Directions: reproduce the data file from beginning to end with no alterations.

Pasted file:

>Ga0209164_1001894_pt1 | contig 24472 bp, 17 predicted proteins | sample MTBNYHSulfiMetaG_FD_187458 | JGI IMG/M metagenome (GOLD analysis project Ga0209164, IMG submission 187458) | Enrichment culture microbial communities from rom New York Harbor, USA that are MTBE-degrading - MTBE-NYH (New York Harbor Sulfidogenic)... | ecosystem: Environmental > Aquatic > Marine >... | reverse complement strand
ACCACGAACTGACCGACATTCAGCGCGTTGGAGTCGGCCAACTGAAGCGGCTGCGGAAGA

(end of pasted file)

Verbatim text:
>Ga0209164_1001894_pt1 | contig 24472 bp, 17 predicted proteins | sample MTBNYHSulfiMetaG_FD_187458 | JGI IMG/M metagenome (GOLD analysis project Ga0209164, IMG submission 187458) | Enrichment culture microbial communities from rom New York Harbor, USA that are MTBE-degrading - MTBE-NYH (New York Harbor Sulfidogenic)... | ecosystem: Environmental > Aquatic > Marine >... | reverse complement strand
ACCACGAACTGACCGACATTCAGCGCGTTGGAGTCGGCCAACTGAAGCGGCTGCGGAAGA